Optimization of process parameter determinants.— In order to characterize the influence of the applied electric field on the colloid itself and on the electrophoretic deposition rate, the outflow of the EPD flow-through chamber was analyzed online via UV-Vis-spectroscopy. The size characterization was achieved by observing the shift of the material specific surface plasmon resonance peak (SPR) (Figure 4a), which is located at a wavelength of approximately 520 nm for AuNP. A shift of the peak maximum to higher wavelengths is an indication for the presence of bigger particles or agglomerates.48 As the results demonstrate (Figure 4), the volumetric flow rate and the applied electric field strength show an influence on the colloidal properties. Lower flow rates (< 2 mL/min) lead to an increased SPR shift due to longer retention times in the electric field (Figure 4a) which may cause a reduction of the electrostatic stabilization. Accordingly, higher electric field strengths (> 22 V/cm) inside the chamber caused a bathochromic shift of the SPR-peak as well. It can be assumed that the hydrodynamic particle size of nanoparticle is increased due to agglomeration causing plasmon coupling of the primary particles. In contrast, low electric field strengths and shorter retention times tend to cause no significant change in the size of nanoparticles as verified by the UV-Vis-spectra. To determine whether the hydrodynamic size of the nanoparticles increased by an agglomeration process the primary particle index (PPI) was analyzed as an indicator for the stability of the colloid (Figure 4b). The primary particle index decreases at low flow rates and high electric fields strengths in the deposition chamber (from a PPI of 5.2 to a PPI of 1.1). This validates that high electric field strengths lead to more agglomeration. This also means that the increased hydrodynamic size of the colloid is due to an agglomeration process of nanoparticles. It can be observed that the PPI exhibits considerable fluctuations at high electric field strengths ≥20 V/cm in deionized water. In order to avoid agglomeration of the colloid, higher electric field strengths should be avoided during EPD of ligand-free metal nanoparticles in water. It should be noted that a decrease in the PPI may also be caused by a selective adsorption of smaller particles, while larger particles remain

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Figure 4. (Color online) Influence of electric field strength and volumetric flow rate on the colloid a) characterization of SPR-Peak, b) characterization of primary particle index, c) determination of deposited mass per second, d) sketch of the used set-up. Green areas mark preferred conditions.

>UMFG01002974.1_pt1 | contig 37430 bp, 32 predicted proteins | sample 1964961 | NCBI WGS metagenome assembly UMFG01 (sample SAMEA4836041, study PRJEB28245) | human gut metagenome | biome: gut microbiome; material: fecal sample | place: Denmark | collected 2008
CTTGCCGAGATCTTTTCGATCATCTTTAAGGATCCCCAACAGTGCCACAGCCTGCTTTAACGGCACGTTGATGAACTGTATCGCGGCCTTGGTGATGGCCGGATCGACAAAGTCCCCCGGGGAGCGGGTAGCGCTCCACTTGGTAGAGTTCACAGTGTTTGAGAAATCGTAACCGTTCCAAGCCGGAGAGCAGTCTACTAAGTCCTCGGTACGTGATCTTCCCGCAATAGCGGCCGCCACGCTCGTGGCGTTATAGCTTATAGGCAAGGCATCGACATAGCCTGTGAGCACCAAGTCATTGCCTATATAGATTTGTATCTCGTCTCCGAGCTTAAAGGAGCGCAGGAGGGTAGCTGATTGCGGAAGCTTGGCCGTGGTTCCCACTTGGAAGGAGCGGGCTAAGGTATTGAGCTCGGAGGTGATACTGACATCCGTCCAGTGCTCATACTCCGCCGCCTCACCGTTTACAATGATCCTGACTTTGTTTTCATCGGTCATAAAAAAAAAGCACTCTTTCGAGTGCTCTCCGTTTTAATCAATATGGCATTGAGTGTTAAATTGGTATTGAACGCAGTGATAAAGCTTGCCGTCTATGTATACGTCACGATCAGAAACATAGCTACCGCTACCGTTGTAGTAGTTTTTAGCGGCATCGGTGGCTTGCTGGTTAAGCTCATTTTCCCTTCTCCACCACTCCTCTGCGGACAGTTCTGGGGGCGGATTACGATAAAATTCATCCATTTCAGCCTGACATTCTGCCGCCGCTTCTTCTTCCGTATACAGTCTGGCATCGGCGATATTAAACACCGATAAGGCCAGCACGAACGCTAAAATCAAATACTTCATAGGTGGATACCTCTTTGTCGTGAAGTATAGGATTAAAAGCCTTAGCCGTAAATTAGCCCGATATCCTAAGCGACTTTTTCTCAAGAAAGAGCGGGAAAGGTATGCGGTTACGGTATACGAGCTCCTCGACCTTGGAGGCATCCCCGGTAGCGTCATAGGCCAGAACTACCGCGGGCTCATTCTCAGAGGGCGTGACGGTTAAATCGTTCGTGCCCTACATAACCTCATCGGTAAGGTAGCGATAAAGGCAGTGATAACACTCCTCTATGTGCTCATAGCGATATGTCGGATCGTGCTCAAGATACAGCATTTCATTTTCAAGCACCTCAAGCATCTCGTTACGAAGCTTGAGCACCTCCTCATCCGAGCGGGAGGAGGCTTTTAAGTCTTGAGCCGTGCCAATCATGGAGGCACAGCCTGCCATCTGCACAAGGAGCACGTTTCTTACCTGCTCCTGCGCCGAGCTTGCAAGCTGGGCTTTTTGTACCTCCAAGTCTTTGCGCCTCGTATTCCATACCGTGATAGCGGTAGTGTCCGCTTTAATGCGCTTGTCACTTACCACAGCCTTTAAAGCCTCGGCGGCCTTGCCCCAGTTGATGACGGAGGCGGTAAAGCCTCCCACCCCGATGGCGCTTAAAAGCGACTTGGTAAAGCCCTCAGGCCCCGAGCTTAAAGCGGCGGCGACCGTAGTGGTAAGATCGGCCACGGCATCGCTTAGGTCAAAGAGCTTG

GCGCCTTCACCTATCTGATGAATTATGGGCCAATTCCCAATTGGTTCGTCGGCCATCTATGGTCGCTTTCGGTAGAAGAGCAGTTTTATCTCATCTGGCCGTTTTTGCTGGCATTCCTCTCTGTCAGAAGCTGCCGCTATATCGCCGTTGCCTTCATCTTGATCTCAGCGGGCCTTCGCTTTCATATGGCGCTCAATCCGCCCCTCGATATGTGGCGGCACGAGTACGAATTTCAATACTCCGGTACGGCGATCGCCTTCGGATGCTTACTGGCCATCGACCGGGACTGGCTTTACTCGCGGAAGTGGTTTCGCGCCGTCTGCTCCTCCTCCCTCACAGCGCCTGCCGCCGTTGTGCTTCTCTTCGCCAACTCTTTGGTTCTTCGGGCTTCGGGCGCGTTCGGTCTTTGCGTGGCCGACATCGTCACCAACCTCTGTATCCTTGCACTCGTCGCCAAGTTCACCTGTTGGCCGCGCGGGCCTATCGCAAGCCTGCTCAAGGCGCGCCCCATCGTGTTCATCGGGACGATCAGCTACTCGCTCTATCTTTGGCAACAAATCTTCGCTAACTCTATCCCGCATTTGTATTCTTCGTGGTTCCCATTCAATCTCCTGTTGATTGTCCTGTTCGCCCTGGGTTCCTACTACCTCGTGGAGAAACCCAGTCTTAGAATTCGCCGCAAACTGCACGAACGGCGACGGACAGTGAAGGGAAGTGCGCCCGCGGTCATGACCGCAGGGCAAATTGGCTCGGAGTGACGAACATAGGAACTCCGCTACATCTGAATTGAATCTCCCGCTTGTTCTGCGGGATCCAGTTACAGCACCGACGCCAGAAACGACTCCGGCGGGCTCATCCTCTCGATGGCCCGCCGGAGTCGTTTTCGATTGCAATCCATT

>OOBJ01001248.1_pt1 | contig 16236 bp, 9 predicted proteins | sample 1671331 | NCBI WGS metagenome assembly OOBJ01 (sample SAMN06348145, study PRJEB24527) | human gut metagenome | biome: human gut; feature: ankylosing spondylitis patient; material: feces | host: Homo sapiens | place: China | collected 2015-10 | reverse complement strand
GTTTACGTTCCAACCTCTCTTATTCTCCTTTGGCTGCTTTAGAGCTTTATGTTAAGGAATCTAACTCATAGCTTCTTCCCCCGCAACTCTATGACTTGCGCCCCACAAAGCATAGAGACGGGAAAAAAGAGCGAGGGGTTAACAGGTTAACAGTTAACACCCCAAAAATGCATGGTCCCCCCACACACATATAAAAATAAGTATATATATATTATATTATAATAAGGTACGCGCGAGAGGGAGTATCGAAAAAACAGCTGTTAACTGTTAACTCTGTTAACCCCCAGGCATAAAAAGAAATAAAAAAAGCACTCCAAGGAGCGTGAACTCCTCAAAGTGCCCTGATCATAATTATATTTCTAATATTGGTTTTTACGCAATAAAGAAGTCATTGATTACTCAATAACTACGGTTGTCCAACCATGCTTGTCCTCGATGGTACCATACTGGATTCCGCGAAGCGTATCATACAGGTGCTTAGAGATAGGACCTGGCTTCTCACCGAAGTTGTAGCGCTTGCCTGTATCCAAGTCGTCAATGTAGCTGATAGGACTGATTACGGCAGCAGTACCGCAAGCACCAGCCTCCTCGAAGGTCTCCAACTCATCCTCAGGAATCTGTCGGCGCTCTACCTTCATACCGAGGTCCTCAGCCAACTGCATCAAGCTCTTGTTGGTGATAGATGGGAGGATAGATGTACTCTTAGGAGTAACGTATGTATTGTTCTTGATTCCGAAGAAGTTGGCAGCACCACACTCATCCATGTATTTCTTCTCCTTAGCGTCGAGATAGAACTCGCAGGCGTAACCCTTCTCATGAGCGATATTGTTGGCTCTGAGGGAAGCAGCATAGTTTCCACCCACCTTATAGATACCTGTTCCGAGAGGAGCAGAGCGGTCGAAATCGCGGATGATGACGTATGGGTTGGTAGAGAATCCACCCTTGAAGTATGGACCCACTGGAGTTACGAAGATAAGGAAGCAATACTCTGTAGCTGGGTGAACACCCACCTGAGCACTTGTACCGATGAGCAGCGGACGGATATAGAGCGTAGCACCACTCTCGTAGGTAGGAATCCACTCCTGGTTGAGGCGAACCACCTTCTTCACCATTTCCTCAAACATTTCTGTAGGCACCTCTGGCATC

in solution. However, as Figure 3b clearly reveals that the particle size distributions of the colloid prior and subsequent to electrodeposition do not differ significantly, the impact of size selective adsorption is probably negligible. It was shown that the electric field can interfere with the colloid, in case it is exposed to the field for a long time. This could be explained by the high electric charge of the laser generated nanoparticles, which is also the reason for electrostatic stabilization. The electrophoretic mobility increases at higher electric field strengths (Figure 3), which also leads to a deformation of the electrostatic double layer around the nanoparticles reducing the stability of the colloid. Since a controlled and reproducible deposition of the ligand-free nanoparticles with a defined substrate coating thickness is desired it is important to characterize the deposition rate of the nanoparticles (Figure 4c). The mass deposited on the substrate depends on the volumetric flow rates of the colloid and the electric field strength. At a lower electric field strength (1.8 mL/min, which corresponds to a nanoparticle mass flow of 2.7 μg/min for the given set-up. Since negative effects are less pronounced at higher flow rates the optimized process window broadens in this regime. At a flow rate of 5 mL/min a range of electric field strengths between 16.5–22.5 V/cm can be chosen to deposit a high mass without forcing a negative impact on the nanoparticles’ colloidal stability, allowing to recycle the flux. Based on this optimization, a flow rate of 3 mL/min and an electric field strength of 20 V/cm were chosen for consecutive experiments. These parameters are well within the boundaries of the defined optimal process window (Figure 5d). Deposition rate of nanoparticles using DC-EPD.— The deposition kinetics of a gold colloid was determined during DC-EPD via online UV-Vis-spectroscopy inside a cuvette. The experiments were carried out with three different initial gold concentrations (3.8 μg/mL, 13.2 μg/mL, 37.2 μg/mL, Figure 6). It was observed that the gold concentrations, estimated from the absorbance measured at the isosbestic point (380 nm) of gold, decreases over time (1 ng/s, 5.1 ng/s, 7.4 ng/s). The normalized UV-Vis-spectrum at 380 nm (Figure 6c) shows that the deposition does not change the measured particle size in the colloid and that the colloid does not tend to agglomerate. Additionally, exemplary SEM-images (Figure 6d) also reveal that no agglomeration was initiated by the applied current and that more nanoparticles get deposited on the surface with increasing deposition time. This proves that the electric field has no negative influence on the colloid in this defined parameter window. The experiment confirms that the deposition kinetic of the nanoparticles depends on the concentration of nanoparticles in the colloid. As expected, the deposition rate increases with the initial concentration. Although, the deposition rate depends on the nanoparticle concentration it has to be noted that the particle concentration decreases linearly in the observed time frame (Figure 6a). In theory deposition rates could be independent of time when first order kinetics are assumed (if the deposited mass is negligible compared to the colloid concentration). Since the used nanoparticles in